I'm still thinking more about the feasibility of Project Natal.
Assuming you have a stereo camera setup with one infrared sensor and one camera with a high dynamic range and a very high sample rate even if the resolution is piss poor then I can imagine depth sensing working quite well. If the system has sufficient breadth (which by the pictures it probably does not) then it should be able to get oblique enough views to correct for accidental occlusion of body parts and the inevitable depth errors when for instance, a man wearing no shirt in a room whose lighting is either too bright or too dim for his skin tone is doing things with his hands in front of his chest - or they're wearing a shirt with similar emissive/reflective characteristics as their skin (on both the infrared and visible spectra) - both of which should be considered worst-case scenarios for the purpose of resolving individual body parts.
The infrared emission and reflection characteristics of human flesh are fairly distinct from most natural fiber clothing that people wear - unfortunately, some synthetics show up almost the exact same "color" of infrared as at the various common human skin tones. Unless the infrared sensor has a good gamut in the infrared range, this could produce serious problems with discernment. Nudity, one would suppose, would present all sorts of problems. A terrible scenario would probably be someone's pasty-skinned child trying to play a game while coming in from the sun for a break in their Lycra swimsuit and thick sunscreen and no shirt - especially if they're baggy shorts. Then you just have a confusing mass of light and dark spots slopping around on the screen of the camera in the occasional vague shape of a human child.
Assuming that the RGB camera data mixed with the depth data from the infrared well - which is the best-case scenario that Microsoft is no doubt depending on, then the system could do a sort of depth sampling which would end up, even in less than ideal situations, a bit like that intentionally distorted Radiohead LIDAR cloud which Thom Yorke turns into (only much lower resolution). If that quality of data (or near that) can be extracted, and there's enough skew between the depth camera and the rgb camera, then you should be able to discern hands in front of the body with some depth accuracy - in which case, the device will work quite well as a motion sensor, assuming that the libraries which pick out which body part is which at least return consistent even if not always accurate results. If game developers have to develop their own libraries for discerning anatomical characteristics, then the system's going to flop hard, and I think MS knows this, so we'll probably start seeing XNA updates by the end of the year with the beginnings of motion control libraries in them.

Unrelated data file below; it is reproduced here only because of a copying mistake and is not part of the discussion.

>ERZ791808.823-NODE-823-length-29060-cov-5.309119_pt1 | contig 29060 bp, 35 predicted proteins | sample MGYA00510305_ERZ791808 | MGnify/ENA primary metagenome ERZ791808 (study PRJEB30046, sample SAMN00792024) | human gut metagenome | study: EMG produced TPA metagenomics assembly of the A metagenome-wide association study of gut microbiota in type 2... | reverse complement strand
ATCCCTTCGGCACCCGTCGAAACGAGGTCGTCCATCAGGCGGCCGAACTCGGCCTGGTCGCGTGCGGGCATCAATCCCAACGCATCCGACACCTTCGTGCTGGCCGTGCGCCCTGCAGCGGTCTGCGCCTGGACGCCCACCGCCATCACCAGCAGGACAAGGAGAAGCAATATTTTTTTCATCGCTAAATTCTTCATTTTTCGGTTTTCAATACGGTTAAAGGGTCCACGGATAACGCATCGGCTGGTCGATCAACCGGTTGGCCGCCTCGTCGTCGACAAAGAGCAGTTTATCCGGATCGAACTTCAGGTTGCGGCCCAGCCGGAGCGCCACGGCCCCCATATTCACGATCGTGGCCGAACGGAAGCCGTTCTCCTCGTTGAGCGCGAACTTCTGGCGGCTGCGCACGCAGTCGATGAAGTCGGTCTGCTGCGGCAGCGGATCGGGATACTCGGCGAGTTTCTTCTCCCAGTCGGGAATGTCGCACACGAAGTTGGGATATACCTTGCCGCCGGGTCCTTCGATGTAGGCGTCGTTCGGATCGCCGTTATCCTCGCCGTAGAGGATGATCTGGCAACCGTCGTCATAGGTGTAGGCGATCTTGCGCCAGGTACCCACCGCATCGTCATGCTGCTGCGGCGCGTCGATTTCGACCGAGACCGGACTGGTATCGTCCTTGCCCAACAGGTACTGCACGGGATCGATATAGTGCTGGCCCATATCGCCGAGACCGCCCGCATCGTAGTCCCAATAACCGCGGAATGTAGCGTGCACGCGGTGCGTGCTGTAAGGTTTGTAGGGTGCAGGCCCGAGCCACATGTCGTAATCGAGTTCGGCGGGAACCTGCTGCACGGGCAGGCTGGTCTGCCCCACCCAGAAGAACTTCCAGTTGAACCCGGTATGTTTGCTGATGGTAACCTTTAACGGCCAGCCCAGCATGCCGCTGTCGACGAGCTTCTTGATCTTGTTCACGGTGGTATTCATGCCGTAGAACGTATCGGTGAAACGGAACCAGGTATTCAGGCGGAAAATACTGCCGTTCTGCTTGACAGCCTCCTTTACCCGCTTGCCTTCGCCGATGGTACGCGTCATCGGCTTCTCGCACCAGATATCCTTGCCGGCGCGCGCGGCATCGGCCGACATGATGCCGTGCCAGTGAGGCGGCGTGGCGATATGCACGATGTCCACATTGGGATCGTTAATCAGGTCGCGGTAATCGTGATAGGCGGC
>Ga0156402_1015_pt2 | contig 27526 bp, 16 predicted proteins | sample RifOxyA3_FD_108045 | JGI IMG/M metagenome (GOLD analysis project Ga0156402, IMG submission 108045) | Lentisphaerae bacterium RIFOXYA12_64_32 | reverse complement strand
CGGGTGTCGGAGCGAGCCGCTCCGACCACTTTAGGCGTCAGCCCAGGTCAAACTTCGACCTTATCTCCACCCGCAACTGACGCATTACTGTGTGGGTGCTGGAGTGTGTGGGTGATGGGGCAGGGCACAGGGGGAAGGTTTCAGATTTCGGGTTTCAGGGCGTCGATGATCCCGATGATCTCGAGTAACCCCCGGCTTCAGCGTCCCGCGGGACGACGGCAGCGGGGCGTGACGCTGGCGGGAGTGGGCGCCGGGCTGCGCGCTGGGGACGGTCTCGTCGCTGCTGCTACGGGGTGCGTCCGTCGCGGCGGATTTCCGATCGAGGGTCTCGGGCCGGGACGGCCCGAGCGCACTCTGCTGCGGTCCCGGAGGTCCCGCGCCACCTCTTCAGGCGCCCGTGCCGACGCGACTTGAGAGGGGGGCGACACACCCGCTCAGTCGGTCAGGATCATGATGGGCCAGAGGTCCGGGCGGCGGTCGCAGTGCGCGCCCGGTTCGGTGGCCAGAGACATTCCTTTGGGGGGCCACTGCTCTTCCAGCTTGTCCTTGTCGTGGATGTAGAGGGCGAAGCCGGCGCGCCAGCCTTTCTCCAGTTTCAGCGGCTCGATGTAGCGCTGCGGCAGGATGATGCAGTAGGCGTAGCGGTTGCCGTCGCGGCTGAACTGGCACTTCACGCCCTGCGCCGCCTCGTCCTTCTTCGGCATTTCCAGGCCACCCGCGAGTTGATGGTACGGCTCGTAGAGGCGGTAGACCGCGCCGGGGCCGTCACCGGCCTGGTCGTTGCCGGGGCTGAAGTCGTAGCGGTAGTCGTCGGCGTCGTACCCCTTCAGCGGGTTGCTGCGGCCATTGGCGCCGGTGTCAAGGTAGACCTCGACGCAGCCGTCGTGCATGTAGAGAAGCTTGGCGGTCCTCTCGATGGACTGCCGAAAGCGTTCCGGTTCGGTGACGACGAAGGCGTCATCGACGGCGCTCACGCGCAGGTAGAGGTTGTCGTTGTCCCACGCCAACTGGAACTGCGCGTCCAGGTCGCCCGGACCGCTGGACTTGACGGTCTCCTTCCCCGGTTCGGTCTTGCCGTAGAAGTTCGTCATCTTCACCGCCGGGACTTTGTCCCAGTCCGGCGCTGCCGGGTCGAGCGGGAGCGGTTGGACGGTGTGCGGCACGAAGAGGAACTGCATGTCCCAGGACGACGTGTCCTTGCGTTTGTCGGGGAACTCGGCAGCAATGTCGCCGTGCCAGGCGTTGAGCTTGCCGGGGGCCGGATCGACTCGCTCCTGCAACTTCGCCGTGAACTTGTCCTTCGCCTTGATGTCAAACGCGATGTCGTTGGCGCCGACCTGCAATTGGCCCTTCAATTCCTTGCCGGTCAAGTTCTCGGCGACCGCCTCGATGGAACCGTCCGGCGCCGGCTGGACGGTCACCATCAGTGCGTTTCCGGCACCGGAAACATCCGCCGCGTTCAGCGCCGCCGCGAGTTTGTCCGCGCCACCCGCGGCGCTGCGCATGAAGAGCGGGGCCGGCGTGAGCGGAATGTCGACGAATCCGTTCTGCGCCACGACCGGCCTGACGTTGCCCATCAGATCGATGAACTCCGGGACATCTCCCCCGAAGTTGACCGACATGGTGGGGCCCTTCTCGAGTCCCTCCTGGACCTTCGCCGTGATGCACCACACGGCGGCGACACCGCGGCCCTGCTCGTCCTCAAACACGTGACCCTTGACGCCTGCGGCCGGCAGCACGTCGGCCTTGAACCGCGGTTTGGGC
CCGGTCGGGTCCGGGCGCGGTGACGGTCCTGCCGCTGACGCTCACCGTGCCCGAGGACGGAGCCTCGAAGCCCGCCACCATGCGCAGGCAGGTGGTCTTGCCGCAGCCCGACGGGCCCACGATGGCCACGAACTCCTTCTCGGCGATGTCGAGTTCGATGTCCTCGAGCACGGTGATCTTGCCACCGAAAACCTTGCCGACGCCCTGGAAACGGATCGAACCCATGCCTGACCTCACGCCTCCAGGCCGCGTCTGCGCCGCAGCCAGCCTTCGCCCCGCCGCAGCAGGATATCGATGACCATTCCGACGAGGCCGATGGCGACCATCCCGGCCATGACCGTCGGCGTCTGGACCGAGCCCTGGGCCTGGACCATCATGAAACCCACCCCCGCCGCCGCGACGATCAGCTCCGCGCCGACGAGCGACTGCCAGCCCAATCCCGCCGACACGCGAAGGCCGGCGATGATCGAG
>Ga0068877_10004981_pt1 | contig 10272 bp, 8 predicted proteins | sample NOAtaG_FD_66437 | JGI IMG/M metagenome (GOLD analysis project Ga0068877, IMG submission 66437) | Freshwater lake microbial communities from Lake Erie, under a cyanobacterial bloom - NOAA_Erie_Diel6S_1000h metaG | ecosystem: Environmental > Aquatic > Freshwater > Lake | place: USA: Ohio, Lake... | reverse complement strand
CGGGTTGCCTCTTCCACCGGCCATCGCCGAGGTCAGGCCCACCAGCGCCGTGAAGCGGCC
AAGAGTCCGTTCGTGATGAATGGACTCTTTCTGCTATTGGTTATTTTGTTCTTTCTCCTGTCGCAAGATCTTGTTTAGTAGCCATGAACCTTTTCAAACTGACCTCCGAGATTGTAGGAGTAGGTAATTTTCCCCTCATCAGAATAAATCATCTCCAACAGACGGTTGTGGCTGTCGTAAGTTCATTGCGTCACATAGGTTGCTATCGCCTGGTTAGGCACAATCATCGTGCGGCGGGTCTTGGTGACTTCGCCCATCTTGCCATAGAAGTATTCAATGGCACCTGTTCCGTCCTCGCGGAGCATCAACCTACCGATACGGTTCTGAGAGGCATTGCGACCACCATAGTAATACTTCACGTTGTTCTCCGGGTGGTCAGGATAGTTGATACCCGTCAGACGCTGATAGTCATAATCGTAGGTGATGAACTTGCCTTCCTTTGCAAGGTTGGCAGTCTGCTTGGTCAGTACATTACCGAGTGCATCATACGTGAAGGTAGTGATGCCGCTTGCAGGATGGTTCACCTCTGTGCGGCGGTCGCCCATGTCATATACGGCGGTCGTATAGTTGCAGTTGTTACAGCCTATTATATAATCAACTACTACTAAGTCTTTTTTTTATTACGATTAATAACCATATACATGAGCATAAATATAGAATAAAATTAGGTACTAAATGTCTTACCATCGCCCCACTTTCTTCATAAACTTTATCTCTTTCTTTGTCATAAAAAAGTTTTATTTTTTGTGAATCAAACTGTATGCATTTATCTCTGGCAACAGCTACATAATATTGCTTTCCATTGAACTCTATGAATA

Moving on to facial recognition, it's glitchy at best, but with the additional depth data, it'll help reduce the false positives quite a bit. Assuming some intelligent use of "motion trails" with ordinary face recognition and depth data, some slightly more than trivial object and face recognition might be possible; like "Hey, who's that back on the couch? Is that Dave?" If the Natal system can ever pull that off, even occasionally hilariously incorrectly, then I'll be plenty impressed.
Facial recognition leads to the next problem, however, which is their claim of emotional recognition. Assuming that you're using a gestalt of methods - erratic movements sensed by the depth cameras, facial shifts, basic emotional grammars on the face, vocal tics and other vocal cues, then it could probably manage to detect stress and amusement, but beyond that, I have absolutely no confidence in the ability of the Natal sensor to pick up emotion. Something like that ridiculous Vitality Sensor that Nintendo is putting out would augment the data adequately to give me greater confidence in its results, but it's hard enough to read emotion using a few hundred thousand years of behavioral evolution, let alone trying to do it with technology less than 30 years old.
This brings us to the other point, if you're paying attention to voices, you want more than emotion sensing - so we talk about speech. Speech recognition in something like Natal is really only going to work in absolutely ideal situations unless their multi-array mics are sufficient in number and precision to yield rough positional data which can be cross-referenced using the depth and camera data. If this can be done, then "source filtration" ofthe audio can be done so that you're only trying to process sound from one location.
I could see the developers at Microsoft creating a sort of data structure which represents a fuzzy cloud of positional data which they identify as an "individual" whether it's a human or a cat or a roomba. This entity would become an input source, at least from the perspectives of developers working with the technology for games. From this source, you could pull speech samples (and a confidence number), video data, generalized motion information, and a low-data-rate history of what they've been doing for the past few seconds to help make prediction and resolution of actions a little easier.